Marine Turtle Response Achieves Significant Milestone

808 Turtles Rescued and Released

In 1990, NOAA’s Pacific Islands Fisheries Science Center (PIFSC) Marine Turtle Research Program initiated a state-wide effort to help injured and sick stranded sea turtles. Since the program began 23 years ago over 800 turtles have been rescued and successfully released. First funded as a Congressional Initiative by the late Senator Daniel K. Inouye, sea turtle stranding response and research is an important facet of the PIFSC Protected Species Division. The success of this activity is a direct reflection of the cooperation, dedication and excellent partnerships between state and federal agencies, private partners, and most importantly, the public. All sea turtles are protected under the US Endangered Species Act and State of Hawaii wildlife laws.

Recently, the 808th turtle was assisted at Kailua Bay, Oahu.  The turtle was found entangled in fishing line wrapped around its body and a front flipper. After carefully disentangling and cutting the fishing line off, the turtle was promptly released and swam away to the cheers of aloha by its rescuers.

Turtle 808 is one of the lucky ones. Since 1990, 62 others found entangled in fishing line have had flippers so severely damaged that amputation by a veterinarian was required to save its life.

Much is learned from these rescues as valuable data are collected such as size, weight, location where the turtle was found, and cause of the problem. In many cases, the turtle is tagged with a microchip so the animal can be identified if found again.

Most of the turtles rescued (63%) are on Oahu, followed by Hawaii Island (19%) and Maui (11%). The green turtle, known in Hawaii as honu, is the most common turtle rescued (96%), followed by small numbers of hawksbills (honu’ea), olive ridleys and one case of a loggerhead, a species seldom found in near shore waters of the Hawaiian Islands. The three most common reasons for rescues are 1) entanglement in fishing lines, 2) interactions with fishing hooks, and 3) interaction with marine debris – usually entanglement in nets.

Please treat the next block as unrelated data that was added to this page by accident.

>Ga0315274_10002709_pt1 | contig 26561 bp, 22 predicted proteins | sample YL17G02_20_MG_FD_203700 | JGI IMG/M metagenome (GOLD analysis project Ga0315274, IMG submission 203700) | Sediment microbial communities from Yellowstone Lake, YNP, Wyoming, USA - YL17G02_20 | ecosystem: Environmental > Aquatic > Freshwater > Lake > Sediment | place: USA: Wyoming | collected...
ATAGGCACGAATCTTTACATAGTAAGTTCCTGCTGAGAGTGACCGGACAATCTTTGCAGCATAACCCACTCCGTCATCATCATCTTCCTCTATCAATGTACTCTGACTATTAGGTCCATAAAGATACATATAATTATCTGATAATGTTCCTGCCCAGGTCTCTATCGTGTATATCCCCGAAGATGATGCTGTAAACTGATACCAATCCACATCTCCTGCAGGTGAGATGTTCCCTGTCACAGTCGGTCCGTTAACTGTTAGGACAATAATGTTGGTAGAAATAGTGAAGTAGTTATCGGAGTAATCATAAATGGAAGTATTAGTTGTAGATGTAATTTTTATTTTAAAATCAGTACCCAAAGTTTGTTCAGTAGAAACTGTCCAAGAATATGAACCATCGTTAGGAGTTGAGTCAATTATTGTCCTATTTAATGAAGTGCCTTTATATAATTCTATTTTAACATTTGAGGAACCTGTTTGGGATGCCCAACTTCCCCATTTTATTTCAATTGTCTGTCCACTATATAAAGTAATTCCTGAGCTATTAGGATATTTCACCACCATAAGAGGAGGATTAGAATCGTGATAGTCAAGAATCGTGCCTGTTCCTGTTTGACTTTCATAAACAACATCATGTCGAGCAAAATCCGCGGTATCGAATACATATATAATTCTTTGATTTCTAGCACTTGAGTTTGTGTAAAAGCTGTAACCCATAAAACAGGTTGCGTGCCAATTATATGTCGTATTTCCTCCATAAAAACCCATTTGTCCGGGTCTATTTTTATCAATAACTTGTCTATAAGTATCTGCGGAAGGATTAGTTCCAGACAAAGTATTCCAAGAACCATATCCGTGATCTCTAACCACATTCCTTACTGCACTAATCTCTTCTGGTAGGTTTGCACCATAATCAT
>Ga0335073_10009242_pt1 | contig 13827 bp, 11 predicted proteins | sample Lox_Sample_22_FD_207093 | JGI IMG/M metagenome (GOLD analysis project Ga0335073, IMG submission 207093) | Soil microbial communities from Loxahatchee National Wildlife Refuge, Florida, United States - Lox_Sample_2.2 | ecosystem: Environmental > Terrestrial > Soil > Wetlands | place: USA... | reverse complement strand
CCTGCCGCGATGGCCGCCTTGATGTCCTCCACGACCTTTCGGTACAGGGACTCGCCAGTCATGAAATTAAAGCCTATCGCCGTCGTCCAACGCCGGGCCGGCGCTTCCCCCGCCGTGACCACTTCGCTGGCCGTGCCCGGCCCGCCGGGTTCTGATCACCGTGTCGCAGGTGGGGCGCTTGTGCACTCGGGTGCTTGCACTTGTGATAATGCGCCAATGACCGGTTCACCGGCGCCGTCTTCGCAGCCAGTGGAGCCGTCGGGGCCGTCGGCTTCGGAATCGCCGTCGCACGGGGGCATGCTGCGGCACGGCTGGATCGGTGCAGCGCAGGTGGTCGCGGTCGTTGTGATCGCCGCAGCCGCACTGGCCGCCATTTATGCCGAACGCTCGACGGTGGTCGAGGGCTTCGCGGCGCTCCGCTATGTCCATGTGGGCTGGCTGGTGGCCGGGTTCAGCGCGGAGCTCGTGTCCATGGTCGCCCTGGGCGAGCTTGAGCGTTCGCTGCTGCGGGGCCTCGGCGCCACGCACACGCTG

FAST_poster_pic_cropped  808th_turtle_freed_from_entanglement2

Programs that help reduce interactions with fishing gear such as “Fishing Around Sea Turtles” and “Barbless Circle Hooks” provide useful information that promote co- existence of fishermen and turtles. Fishermen are encouraged to assist if they encounter a hooked or entangled sea turtle and can do so safely. “It’s OK to Help Turtles” provides tips for providing assistance. More information on both programs can be found at:
http://www.fpir.noaa.gov/PRD/prd_fishing_around_sea_turtles.html.

For more information on the use of barbless circle hooks go to:
http://www.pifsc.noaa.gov/barbless_circle_hook

If you encounter a sea turtle in trouble or a dead turtle on the beach, please call the following numbers for each island:

Oahu: 983-5730
Maui: 872-5190 (Kihei) or 893-3172
Big Island: 327-7780 (Hilo) or 881-4200 (Kona)
Kauai: 274-3344
Molokai: 553-5190

About NOAA Fisheries PIFSC

NOAA's Pacific Islands Fisheries Science Center conducts scientific research & monitoring that support the conservation and management of living marine resources.
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